We adjust return and risk parameters in Exhibit 1 to take into account the effect of federal and state taxes for California and New York residents in the highest marginal tax brackets.1 Exhibit 2 shows the top marginal tax rates used in this analysis for each jurisdiction.2 We note that the national municipal bond index holds allocations to California and New York bonds (17.0% and 15.4% respectively), which benefits residents of those states and was accounted for in our analysis.
For a resident of each state, we run two optimization tests using after-tax return and risk parameters. The first test is unconstrained, allowing the optimizer to allocate freely between the three assets (global equity, national and state-specific municipal bonds) to find the asset mix with the highest risk-adjusted, after-tax return. The second test holds the equity allocation constant at 60% to represent a standard 60% stock/40% bond portfolio, but is otherwise unconstrained. These tests present a horse race to determine which version of municipal bonds improves taxable portfolios the most.
Exhibit 3 shows the optimization results for a California resident, where expected return, risk, and efficiency ratios (return/risk) are after-tax.
The unconstrained optimization allocates 15% to equity and the remainder to nationally-diversified municipal bonds, producing an efficiency ratio of 0.88. The optimal asset mix does not include a California-specific allocation despite the state tax benefits.
When global equity is held constant at 60% of the total portfolio, the optimizer flips the allocation from national to California-specific municipal bonds, but just barely. The differences in after-tax return and risk are small and mixed when compared to holding 40% in nationally-diversified municipal bonds, and the efficiency ratios are essentially identical at 0.62.
For a New York resident, the unconstrained optimization allocates 14% to equity and the 86% balance to New York-specific municipal bonds, which is a different result than California. But Exhibit 4 shows the after-tax portfolio benefits are very small when compared to holding 86% in nationally-diversified municipal bonds, amounting to only a 5 basis point difference in after-tax return and risk.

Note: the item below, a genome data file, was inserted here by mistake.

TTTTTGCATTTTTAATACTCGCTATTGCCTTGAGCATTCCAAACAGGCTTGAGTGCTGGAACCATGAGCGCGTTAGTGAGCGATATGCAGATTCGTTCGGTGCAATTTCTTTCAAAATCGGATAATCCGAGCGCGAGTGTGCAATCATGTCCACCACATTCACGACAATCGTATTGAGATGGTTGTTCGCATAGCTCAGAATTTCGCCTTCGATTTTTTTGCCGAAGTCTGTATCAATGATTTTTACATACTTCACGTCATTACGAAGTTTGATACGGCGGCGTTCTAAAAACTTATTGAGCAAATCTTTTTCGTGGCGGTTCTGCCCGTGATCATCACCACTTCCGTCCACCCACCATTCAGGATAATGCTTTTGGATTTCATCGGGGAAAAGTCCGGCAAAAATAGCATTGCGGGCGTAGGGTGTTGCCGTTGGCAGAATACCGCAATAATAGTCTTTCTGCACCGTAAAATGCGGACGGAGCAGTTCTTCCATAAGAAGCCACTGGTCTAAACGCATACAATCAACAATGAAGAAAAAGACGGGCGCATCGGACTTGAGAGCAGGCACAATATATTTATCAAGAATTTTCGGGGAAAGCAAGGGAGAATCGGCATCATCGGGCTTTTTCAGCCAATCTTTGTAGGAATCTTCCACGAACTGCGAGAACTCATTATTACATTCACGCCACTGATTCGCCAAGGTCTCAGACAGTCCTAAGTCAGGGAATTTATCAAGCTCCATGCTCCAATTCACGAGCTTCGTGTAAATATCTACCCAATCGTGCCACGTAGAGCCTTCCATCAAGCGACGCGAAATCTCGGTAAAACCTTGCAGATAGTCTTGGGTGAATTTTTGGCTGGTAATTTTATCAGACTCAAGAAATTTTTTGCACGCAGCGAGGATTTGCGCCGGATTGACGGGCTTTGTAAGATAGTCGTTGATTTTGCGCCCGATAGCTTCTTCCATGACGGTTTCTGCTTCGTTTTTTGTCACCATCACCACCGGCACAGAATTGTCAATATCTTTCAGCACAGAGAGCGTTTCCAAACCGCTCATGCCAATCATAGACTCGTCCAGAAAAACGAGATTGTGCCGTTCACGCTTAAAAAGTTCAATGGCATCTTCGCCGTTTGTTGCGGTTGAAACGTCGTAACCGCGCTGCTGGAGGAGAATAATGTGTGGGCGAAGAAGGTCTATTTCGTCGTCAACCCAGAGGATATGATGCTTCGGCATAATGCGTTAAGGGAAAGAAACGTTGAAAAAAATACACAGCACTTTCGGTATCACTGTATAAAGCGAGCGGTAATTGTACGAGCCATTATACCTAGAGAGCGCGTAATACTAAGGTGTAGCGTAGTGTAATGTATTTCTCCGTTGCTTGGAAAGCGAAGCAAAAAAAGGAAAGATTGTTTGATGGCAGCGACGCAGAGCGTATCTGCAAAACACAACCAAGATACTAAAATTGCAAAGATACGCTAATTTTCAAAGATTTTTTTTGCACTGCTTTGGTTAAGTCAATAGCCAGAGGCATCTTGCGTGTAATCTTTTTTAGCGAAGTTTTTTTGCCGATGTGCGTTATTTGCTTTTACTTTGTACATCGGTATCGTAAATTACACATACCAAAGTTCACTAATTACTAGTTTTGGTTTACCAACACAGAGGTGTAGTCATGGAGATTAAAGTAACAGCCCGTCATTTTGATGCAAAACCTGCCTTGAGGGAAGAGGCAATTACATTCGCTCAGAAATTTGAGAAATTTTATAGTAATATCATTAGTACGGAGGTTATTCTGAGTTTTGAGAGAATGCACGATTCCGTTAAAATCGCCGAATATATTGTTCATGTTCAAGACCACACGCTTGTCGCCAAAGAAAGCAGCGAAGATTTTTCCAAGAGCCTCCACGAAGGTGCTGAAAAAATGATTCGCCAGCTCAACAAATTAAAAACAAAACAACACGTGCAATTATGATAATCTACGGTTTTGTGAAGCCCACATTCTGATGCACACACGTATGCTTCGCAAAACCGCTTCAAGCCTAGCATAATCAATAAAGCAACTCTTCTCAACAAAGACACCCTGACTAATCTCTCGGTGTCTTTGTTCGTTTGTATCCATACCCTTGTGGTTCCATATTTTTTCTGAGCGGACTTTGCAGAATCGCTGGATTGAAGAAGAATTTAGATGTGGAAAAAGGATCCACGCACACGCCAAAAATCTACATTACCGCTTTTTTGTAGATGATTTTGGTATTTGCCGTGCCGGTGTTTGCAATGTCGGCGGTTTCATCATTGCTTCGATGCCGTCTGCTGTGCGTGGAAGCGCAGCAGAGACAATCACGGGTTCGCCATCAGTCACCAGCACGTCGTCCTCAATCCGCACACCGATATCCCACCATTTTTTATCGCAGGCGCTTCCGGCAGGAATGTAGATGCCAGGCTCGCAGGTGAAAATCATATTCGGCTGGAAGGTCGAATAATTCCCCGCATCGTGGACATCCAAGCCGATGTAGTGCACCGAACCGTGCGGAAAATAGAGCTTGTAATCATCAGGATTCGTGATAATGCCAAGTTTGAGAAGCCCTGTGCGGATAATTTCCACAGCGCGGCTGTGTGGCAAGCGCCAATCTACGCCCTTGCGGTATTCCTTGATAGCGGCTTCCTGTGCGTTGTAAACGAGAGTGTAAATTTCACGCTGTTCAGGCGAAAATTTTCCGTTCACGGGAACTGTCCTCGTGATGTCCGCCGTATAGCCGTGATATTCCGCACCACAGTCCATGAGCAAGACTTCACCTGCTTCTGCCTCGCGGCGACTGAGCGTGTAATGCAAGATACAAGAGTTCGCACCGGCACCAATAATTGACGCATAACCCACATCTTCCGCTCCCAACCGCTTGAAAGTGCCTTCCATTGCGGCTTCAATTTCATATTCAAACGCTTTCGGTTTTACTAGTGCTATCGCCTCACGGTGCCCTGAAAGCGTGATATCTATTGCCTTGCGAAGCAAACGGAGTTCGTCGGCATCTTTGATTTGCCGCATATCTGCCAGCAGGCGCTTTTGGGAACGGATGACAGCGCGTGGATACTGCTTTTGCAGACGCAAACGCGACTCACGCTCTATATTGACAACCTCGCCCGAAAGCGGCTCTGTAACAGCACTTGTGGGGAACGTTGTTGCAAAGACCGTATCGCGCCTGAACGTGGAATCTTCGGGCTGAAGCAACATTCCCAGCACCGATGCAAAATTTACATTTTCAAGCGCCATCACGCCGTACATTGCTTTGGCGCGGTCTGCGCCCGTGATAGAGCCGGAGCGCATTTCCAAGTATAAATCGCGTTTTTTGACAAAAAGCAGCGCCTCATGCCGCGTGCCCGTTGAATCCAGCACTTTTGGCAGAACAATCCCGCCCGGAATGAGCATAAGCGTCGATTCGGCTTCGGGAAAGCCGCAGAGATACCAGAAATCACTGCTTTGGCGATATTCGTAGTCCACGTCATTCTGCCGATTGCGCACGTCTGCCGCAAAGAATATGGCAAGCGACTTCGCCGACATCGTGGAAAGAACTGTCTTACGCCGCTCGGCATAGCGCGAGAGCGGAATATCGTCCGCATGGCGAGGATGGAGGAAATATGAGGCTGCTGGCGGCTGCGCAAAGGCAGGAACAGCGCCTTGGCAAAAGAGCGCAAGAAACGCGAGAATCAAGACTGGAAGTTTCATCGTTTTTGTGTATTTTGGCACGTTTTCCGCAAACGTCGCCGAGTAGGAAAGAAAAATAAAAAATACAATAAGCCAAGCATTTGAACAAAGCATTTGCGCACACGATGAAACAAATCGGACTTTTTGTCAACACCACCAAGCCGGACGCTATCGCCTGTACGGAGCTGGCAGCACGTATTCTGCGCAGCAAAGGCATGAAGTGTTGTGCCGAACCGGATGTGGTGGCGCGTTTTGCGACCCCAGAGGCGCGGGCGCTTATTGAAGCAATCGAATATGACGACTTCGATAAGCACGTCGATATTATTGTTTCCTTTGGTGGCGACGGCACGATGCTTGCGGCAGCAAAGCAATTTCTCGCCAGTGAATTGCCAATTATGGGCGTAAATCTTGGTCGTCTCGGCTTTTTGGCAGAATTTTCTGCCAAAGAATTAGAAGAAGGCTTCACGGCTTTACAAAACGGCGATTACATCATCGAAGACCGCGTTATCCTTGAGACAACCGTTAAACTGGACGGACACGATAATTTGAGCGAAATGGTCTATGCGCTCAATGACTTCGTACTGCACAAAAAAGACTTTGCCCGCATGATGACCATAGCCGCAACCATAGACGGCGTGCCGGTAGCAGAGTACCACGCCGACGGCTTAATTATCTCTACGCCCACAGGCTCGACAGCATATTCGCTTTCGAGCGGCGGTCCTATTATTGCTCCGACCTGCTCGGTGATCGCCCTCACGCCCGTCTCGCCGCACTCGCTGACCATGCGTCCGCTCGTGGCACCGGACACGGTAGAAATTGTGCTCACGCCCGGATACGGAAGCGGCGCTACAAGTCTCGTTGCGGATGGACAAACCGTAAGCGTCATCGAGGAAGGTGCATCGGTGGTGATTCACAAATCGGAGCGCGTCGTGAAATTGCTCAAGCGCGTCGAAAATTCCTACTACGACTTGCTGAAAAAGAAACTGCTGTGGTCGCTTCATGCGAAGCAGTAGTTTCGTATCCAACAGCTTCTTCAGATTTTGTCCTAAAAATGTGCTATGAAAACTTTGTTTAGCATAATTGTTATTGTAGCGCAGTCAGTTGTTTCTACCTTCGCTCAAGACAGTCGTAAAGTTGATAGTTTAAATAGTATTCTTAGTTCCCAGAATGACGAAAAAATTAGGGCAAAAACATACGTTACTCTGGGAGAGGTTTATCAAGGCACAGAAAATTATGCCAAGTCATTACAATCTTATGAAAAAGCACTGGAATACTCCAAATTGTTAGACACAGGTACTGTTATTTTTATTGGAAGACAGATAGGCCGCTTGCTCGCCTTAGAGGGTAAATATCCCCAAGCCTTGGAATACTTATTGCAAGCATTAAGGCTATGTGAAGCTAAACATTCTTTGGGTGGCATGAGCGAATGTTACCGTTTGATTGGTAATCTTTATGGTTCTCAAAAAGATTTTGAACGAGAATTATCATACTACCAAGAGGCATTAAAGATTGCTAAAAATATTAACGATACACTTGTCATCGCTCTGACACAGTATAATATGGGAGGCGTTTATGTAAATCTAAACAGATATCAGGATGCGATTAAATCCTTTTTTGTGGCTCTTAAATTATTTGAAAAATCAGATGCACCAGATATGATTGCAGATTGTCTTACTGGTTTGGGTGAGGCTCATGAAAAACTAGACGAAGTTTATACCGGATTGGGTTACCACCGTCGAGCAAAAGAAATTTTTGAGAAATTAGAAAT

Similarly, when global equity is held constant at 60% of the total portfolio, the optimizer continues to load to New York-specific bonds, but the differences in after-tax return and risk are only a couple of basis points when compared to holding 40% in nationally-diversified municipal bonds.
The after-tax portfolio benefits of owning state-specific municipal bond allocations are close to zero..
National diversification mitigates the risks associated with geographic concentration.
Overall, we find that the after-tax portfolio benefits of owning state-specific municipal bond allocations are close to zero. These results are consistent with highly competitive municipal bond markets that price bonds across tax jurisdictions to achieve equilibrium so that investors are indifferent. However, for no perceivable incremental cost, national diversification mitigates the risks associated with geographic concentration — tail risks not well captured by historical standard deviations. We think it makes sense to go national and diversify, particularly for investors who use municipal bonds as risk-control assets in multi-asset portfolios.
1The after-tax methodology is based on Mladina, Murphy and Ruloff, “Asset Allocation with Real-World Constraints,” Level 3 Reading 18, CFA Institute (2017) and enhanced with Mladina “Refining After-Tax Return and Risk Parameters,” (2019). The tax modeling assumes a one-year holding period, though the holding period is irrelevant for purposes of these tests.
2We display the federal ordinary income tax rate in Exhibit 2 for comparative purposes, but it is not a factor in this analysis.
Director of Portfolio Research, Wealth Management
August 26, 2019